Other than “Wow!” do you know of another way to describe Josh Hamilton’s five-hit, four-home-run performance? As Jeff Sullivan of Baseball Nation points out, he came pretty close to hitting five. Hamilton earned 18 total bases last night, the most ever in a game for a player not named Shawn Green, who collected 19 during the 2002 season.
Nationals general manager Mike Rizzo was fined an undisclosed amount for his Monday morning tirade against Phillies pitcher Cole Hamels. Credit Adam Kilgore of the Washington Post for taking copious notes.
“Players take care of themselves,” Rizzo said after I called him this morning. “I’ve never seen a more classless, gutless chicken [bleep] act in my 30 years in baseball.
“Cole Hamels says he’s old school? He’s the polar opposite of old school. He’s fake tough. He thinks he’s going to intimidate us after hitting our 19-year-old rookie who’s eight games into the big leagues? He doesn’t know who he’s dealing with.” . . .
“With all the bounty [stuff] going on in professional football, the commissioner better act with a purpose on this thing,” Rizzo said. “Players have a way of monitoring themselves. We’re not here to hit people and hurt people.
“He thinks he’s sending a message to us of being a tough guy. He’s sending the polar opposite message. He says he’s being honest; well, I’m being honest. It was a gutless chicken [bleep] [bleeping] act. That was a fake-tough act. No one has ever accused Cole Hamels of being old school.”
The Nationals-Phillies rivalry reached a new intensity this weekend, but Rizzo said the intentional plunking is a different matter.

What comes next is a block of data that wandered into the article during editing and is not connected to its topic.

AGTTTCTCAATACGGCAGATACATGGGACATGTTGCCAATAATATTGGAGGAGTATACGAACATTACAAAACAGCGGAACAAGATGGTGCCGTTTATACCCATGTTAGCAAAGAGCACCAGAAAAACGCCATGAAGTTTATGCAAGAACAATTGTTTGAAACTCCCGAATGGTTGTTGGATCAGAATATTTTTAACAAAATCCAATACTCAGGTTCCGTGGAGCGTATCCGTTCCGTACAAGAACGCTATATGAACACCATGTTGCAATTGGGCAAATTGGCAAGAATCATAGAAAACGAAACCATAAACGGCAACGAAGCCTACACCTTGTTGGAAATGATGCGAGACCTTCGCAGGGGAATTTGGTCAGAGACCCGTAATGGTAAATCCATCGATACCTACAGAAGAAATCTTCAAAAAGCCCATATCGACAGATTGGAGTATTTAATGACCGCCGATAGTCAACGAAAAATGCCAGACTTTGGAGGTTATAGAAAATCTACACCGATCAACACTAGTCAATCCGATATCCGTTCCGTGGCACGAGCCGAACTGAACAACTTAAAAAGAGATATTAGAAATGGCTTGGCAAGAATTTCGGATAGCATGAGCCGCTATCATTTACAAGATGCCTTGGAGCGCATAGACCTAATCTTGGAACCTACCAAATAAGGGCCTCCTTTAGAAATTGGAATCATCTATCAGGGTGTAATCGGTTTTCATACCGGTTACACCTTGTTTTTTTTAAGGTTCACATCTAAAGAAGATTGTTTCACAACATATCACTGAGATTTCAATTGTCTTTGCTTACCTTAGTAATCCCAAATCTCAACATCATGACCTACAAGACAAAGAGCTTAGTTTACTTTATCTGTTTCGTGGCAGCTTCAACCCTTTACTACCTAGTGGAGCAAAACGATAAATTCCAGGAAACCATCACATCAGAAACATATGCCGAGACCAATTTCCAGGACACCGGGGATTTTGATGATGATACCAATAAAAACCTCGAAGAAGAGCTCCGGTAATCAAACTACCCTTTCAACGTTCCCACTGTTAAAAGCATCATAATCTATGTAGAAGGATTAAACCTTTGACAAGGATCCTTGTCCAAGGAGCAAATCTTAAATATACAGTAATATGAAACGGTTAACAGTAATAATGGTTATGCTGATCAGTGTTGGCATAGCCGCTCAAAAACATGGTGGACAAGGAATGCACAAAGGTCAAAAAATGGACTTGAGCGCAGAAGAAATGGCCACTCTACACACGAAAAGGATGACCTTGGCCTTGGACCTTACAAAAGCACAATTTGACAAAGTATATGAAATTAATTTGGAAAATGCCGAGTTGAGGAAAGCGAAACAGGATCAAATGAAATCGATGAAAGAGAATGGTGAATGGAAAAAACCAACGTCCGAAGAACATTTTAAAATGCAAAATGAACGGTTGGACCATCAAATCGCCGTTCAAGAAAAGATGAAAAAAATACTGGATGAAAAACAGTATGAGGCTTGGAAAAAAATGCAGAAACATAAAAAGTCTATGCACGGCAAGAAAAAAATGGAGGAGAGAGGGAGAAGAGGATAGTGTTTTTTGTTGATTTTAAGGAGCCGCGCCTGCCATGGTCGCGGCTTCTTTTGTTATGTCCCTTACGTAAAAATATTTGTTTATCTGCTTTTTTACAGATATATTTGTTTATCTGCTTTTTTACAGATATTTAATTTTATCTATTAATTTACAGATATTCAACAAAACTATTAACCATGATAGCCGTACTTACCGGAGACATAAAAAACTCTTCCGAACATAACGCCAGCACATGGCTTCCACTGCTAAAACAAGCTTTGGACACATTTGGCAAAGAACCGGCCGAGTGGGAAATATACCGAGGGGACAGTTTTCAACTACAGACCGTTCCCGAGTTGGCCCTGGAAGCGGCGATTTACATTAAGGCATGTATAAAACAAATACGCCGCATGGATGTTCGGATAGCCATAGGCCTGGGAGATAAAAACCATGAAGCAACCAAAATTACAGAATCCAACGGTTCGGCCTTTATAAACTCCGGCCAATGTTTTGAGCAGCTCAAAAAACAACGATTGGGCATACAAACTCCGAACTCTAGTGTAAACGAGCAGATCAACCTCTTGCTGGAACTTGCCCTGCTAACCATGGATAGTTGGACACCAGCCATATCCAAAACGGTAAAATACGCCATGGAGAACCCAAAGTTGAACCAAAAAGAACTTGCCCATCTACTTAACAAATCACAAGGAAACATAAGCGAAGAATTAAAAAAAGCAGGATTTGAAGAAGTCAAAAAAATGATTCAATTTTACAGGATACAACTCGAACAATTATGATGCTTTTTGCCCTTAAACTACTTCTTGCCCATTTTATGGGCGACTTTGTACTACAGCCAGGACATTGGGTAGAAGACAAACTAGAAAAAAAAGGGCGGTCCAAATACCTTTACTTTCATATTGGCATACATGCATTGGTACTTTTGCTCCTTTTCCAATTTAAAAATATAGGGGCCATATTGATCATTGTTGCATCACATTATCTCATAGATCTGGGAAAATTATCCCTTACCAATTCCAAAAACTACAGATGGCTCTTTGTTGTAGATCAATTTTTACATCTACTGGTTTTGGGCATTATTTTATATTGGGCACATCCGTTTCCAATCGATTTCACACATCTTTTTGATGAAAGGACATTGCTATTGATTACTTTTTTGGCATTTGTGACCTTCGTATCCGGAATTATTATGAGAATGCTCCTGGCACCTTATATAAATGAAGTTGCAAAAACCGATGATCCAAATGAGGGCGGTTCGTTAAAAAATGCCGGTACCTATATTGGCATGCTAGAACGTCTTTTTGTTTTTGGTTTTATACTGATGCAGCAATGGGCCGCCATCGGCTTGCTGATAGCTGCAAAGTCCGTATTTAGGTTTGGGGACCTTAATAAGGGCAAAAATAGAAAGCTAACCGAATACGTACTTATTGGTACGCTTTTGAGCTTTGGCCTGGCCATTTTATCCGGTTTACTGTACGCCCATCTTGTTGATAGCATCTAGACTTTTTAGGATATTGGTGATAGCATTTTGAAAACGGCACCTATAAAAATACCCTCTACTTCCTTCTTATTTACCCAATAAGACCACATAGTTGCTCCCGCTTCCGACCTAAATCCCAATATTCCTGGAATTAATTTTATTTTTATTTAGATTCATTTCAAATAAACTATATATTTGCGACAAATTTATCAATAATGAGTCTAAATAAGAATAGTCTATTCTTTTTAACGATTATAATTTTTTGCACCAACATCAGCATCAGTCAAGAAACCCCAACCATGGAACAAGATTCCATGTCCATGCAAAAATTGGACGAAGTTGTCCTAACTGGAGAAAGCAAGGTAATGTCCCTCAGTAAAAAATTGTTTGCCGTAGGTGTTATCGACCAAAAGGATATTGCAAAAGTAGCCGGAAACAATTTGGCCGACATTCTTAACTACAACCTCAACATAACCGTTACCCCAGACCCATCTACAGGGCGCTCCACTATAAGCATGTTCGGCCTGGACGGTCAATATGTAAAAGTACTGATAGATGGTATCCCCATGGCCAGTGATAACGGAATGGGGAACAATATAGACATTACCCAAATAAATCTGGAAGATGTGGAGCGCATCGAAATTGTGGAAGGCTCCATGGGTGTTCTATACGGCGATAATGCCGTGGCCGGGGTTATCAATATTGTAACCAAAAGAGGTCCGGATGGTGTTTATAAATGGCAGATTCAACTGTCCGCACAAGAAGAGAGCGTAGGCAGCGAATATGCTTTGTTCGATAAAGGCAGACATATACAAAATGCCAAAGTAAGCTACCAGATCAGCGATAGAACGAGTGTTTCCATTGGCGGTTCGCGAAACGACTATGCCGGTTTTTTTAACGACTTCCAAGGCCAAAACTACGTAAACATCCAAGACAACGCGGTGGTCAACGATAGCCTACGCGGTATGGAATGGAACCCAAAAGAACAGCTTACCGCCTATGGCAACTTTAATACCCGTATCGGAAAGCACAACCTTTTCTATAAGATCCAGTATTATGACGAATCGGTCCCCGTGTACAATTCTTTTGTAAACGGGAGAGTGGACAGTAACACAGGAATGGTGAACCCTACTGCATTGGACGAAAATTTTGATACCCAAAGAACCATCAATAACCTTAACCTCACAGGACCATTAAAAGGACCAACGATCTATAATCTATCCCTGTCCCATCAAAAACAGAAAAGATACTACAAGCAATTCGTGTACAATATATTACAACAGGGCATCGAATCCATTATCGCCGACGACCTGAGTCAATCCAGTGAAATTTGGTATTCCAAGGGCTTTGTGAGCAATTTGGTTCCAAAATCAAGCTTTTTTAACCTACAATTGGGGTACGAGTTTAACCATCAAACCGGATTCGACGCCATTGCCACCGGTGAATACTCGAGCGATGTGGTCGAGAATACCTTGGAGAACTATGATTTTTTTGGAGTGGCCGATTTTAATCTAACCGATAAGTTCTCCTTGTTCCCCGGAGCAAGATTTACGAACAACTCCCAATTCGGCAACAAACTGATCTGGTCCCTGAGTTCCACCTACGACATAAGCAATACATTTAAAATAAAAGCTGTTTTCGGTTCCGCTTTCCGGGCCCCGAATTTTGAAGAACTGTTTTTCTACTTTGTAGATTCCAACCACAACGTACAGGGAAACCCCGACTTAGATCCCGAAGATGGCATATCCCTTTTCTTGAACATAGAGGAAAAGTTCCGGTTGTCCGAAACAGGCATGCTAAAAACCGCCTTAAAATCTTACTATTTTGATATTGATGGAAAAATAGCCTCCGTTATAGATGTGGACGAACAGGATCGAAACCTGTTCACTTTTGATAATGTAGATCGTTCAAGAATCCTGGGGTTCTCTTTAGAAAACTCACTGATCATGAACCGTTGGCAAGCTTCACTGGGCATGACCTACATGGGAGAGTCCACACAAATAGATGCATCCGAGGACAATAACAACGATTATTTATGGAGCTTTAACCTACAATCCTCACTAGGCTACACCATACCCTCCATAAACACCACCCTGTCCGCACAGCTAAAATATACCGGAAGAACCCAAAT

“This goes beyond rivalry and all that stuff,” Rizzo said. “This points to, you take the youngest guy in baseball. He’s never done a thing. And then Hamels patted himself on the back. Harper’s old school. Hitting him on the back, that ain’t old school. That’s [bleeping] chicken [bleep].
Casey Blake told the Des Moines Register that he is retiring after 13 big league seasons, mostly with the Indians and the Dodgers. Blake, 38, retires with a .264/.336./442 slash line.
Hippeaux at It’s About the Money reminds us that Sean Foreman of Baseball-Reference recently improved its version of WAR, the statistic for wins above replacement. According to the new bWAR (Fangraphs’ version is known as fWAR), Roy Halladay was the most impressive player on the diamond last year. (Matt Kemp, who had been no. 1 in the old version, finished ninth.) The top position player, Ben Zobrist, finished fourth, behind Cliff Lee and MVP/Cy Young winner Justin Verlander. Jacoby Ellsbury was fifth.